The Norwegian Army-in-Exile

  • Christopher Mann


This chapter examines the experience of the army of the Norwegian Government-in-Exile and their relationship with the British political and military authorities in the Second World War. It was a process that expanded and equipped the small number of defeated Norwegians that escaped to Britain in June 1940 into a force that could participate usefully in Norway’s liberation in May 1945. Given the dire condition of what remained of Norway’s military resources in the summer of 1940 this was a turn around of considerable proportions. Nonetheless the Army came low down on the list of the Norwegian Government’s priorities, which preferred to concentrate on the navy and air force. Also the fact that Norway lay far from the route taken across the continent by the armies of the Western Allies, meant that the Army had few opportunities to make any significant contribution to the Allied victory. Therefore, the experience of the Second World War for the bulk of the Norwegian Army in exile was characterized accurately by one Norwegian soldier as ‘sitting on my arse in Scotland and going on manoeuvres’.1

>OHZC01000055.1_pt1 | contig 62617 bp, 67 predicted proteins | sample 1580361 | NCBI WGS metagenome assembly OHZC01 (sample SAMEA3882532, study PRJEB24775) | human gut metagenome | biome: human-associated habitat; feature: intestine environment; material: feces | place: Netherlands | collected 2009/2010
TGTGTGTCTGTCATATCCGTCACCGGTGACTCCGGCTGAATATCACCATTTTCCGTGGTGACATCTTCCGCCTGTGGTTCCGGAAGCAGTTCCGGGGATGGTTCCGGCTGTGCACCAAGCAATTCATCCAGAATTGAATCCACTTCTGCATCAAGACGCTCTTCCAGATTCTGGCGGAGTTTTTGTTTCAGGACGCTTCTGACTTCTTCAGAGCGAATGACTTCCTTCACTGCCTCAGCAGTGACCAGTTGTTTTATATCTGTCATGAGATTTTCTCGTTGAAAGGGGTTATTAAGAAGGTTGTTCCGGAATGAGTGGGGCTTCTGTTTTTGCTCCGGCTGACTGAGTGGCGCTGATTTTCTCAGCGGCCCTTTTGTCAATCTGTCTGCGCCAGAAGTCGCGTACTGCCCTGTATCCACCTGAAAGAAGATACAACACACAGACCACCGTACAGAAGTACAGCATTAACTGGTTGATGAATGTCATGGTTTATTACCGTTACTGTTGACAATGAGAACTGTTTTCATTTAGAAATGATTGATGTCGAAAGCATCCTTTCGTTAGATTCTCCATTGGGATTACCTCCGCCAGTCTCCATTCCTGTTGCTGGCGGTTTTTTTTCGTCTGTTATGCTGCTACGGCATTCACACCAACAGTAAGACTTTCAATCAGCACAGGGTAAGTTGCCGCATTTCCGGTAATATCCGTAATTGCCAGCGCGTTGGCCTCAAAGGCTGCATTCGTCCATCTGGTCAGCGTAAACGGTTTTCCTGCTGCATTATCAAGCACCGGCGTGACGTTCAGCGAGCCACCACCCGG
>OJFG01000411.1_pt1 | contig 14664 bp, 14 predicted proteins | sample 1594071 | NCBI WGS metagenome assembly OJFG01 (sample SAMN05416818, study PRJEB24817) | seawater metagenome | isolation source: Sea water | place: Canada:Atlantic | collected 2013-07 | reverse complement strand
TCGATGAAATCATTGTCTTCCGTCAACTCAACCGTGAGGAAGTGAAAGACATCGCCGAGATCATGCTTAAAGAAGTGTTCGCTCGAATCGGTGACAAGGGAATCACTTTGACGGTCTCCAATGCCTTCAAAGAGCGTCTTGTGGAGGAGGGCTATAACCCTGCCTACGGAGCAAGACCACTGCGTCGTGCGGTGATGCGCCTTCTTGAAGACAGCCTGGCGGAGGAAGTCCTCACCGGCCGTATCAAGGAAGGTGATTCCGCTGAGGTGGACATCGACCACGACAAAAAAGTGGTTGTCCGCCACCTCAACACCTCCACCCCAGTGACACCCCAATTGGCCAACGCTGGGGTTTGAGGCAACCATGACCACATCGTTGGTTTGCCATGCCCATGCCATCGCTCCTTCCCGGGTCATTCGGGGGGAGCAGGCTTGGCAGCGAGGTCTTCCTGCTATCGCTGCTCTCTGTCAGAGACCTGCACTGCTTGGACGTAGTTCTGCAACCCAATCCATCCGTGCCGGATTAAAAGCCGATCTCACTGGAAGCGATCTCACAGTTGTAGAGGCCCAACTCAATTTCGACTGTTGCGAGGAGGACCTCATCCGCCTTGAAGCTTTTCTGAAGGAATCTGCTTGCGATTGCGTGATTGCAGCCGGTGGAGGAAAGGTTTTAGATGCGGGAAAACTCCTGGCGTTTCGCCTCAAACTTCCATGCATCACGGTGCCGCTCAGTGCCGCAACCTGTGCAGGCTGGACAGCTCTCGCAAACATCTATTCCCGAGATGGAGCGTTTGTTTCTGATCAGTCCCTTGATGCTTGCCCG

Liaison Officer Military History German Occupation Military Authority Public Record Office 
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© Palgrave Macmillan, a division of Macmillan Publishers Limited 2005

Authors and Affiliations

  • Christopher Mann

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